October 27, 1989
NICK ATHENS, PLAINTIFF-APPELLANT
PATRICIA PROUSIS ET AL., DEFENDANTS-APPELLEES
Before passing on the merits of the case we must first address the defendant's motion to strike the reply brief. The reply brief is in clear violation of Supreme Court Rule 341(e)(7). (107 Ill. 2d R. 341(e)(7).) It consists almost entirely of matters outside the record and unjustified slurs against the defendant's attorney. It does not assist us in any way in resolving the issues. The motion to strike is allowed.
APPELLATE COURT OF ILLINOIS, FIRST DISTRICT, SIXTH DIVISION
546 N.E.2d 695, 190 Ill. App. 3d 349, 137 Ill. Dec. 750 1989.IL.1701
Appeal from the Circuit Court of Cook County; the Hon. John J. Crown, Judge, presiding.
PRESIDING JUSTICE EGAN delivered the opinion of the court. McNAMARA and LaPORTA, JJ., concur.
DECISION OF THE COURT DELIVERED BY THE HONORABLE JUDGE EGAN
The plaintiff, Nick Athens, brought an action to recover payment from the defendant, Patricia Prousis, for work performed under a written construction contract and for "extras" allegedly provided in addition to, and separate from, the performance covered by the written contract. The defendant denied that the plaintiff completely performed under the contract and further asserted that full payment had been made. The Judge ruled in favor of the defendant at the close of the plaintiff's case. The plaintiff appeared pro se, as he does in this court.
In March 1971 the defendant, Patricia Prousis, who owned and operated a pharmacy at 30 West Washington, Chicago, Illinois, signed a lease for commercial space at 875 North Michigan Avenue, Chicago, Illinois (John Hancock Building). The defendant planned to relocate her business in the newly leased space. In February 1971 the defendant had orally agreed with the plaintiff, an architect and contractor, that he would provide the labor and materials necessary to construct the new pharmacy. He was to complete all the work by June 1, 1971, for $6,000.
The work was not completed by June 1, 1971. At the plaintiff's suggestion the parties entered into a written construction contract prepared by the defendant's attorney.
The contract, dated September 11, 1971, provided that the plaintiff agreed to "complete all construction" of a pharmacy at 875 North Michigan Avenue for the "fixed sum of $9,800." The contract set forth eight specific tasks to be included in the agreement: (1) tiling of floors; (2) shelving; (3) clock on east wall; (4) display at column; (5) chair attached to curved counter; (6) painting, except for removable ceiling panels; (7) labor needed for dismantling of shelves and adapting them to new store; and (8) formica tops for counter. The contract also provided that payments made to suppliers and subcontractors were deductible and that $2,894.27 already had been paid on the contract. Finally, the contract stated that "[a]dditional payments shall be as required to complete work, and at least 75% of [the plaintiff's] time and expenses shall be paid by completion of the work, and 100% within 90 days of completion."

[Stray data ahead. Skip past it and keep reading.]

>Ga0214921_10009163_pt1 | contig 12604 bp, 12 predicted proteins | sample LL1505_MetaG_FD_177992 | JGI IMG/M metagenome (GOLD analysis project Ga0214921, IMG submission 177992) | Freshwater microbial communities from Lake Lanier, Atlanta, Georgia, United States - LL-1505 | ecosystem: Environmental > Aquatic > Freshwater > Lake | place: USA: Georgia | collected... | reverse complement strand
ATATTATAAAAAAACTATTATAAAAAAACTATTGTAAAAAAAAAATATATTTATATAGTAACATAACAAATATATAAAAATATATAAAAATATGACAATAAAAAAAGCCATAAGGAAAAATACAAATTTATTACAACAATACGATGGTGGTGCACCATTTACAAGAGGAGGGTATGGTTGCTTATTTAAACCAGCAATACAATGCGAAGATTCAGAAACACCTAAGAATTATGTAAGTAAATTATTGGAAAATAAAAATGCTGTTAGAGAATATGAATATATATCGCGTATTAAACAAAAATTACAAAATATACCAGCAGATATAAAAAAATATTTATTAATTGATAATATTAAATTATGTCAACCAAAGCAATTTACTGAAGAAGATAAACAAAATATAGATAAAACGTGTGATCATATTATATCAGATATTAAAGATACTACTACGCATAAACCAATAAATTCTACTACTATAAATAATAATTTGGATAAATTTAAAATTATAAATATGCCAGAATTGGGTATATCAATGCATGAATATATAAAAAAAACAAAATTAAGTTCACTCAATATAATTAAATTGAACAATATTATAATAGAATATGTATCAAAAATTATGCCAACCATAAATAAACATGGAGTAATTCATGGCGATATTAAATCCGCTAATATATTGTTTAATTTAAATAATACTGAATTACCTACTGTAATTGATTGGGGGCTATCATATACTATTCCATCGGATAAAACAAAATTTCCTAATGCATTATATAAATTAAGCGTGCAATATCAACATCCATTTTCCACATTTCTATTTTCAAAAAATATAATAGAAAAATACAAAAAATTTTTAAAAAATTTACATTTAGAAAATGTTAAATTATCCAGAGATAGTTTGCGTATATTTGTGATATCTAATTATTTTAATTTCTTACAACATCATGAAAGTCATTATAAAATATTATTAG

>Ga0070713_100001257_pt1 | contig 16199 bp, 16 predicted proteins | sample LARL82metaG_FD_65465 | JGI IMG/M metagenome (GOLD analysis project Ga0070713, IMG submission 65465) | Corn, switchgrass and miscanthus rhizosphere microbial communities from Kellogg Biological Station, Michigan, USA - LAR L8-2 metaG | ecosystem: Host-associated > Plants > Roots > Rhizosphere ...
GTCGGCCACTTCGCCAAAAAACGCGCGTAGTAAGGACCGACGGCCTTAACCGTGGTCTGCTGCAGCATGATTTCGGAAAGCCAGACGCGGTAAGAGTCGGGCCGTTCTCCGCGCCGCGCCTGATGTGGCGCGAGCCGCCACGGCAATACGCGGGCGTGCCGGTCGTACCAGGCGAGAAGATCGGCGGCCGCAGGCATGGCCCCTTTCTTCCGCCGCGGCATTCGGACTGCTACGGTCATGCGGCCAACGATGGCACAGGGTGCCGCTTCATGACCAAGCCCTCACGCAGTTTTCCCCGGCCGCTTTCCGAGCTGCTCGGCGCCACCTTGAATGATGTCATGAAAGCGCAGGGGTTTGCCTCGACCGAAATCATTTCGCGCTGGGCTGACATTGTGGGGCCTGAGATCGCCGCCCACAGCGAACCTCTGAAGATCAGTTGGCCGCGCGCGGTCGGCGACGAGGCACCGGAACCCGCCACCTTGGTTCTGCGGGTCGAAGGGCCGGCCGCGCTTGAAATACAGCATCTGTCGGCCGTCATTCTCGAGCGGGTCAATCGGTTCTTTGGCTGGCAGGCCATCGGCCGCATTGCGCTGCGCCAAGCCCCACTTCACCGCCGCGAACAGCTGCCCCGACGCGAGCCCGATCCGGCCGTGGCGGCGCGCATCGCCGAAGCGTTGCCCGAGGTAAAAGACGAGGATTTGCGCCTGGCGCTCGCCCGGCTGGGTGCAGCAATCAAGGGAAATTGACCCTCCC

Turning to the merits of the appeal, we are obliged to note that this case presents an involved and confusing record and that unusual procedures were followed. The plaintiff filed his original complaint on September 10, 1981, alleging the performance of construction work of $15,000 in excess of payment. After the defendant filed a motion to dismiss, the plaintiff filed an amended complaint on April 2, 1982, which included a detailed list of "additional items of construction" and alleged that he had "supplied labor and materials for the changes made by the parties to the agreement [in the amount of] $13,300." A copy of the contract was attached to that complaint as "Exhibit A."
On July 22, 1982, the defendant filed an answer to the amended complaint and a counterclaim. A motion to strike and dismiss the defendant's second affirmative defense and her counterclaim apparently was filed on September 1, 1983, by the plaintiff's attorney, who had not yet entered his appearance. Apparently this motion, which does not appear in the record, was never ruled upon.
An attorney, Derek Gilna, appeared for the plaintiff on September 8, 1983, and filed another amended complaint. This "Amended Complaint" set forth two counts: Count I sought foreclosure of a lien filed September 7, 1983, and count II sought payment for "goods and services described in Exhibit 'A.'" Exhibit A was the September 11, 1981, contract. Again the defendant moved to dismiss, and the plaintiff, by his attorney, filed a "Second Amended Complaint" (actually the fourth complaint filed) on November 18, 1983.
On September 18, 1984, Gilna withdrew as the plaintiff's attorney at the plaintiff's request. The plaintiff proceeded thereafter pro se.
In response to the fourth complaint, on December 13, 1983, the defendant filed a motion to dismiss, alleging that the plaintiff's lien foreclosure claim failed to comply with the requirements of the Illinois Mechanics' Liens Act (Ill. Rev. Stat. 1981, ch. 82, par. 1 et seq.) in that the complaint failed to include an affidavit and was not timely filed. On July 23, 1984, Judge Loren C. Lewis dismissed count I, the lien foreclosure claim of the plaintiff's second amended complaint, as time barred. An order dated August 7, 1986, set a trial date of November 7, 1986, describing the trial date as "final as to both parties and all claims."
On November 5, 1986, Judge John Laurie entered an order (1) granting the defendant's motion for leave to file an answer and affirmative defenses instanter ; (2) entering the defendant's motions to dismiss and for summary judgment; (3) granting the plaintiff's motion for leave to file an amended complaint within seven days; and (4) deferring other matters raised by the plaintiff to a hearing set for December 3, 1986.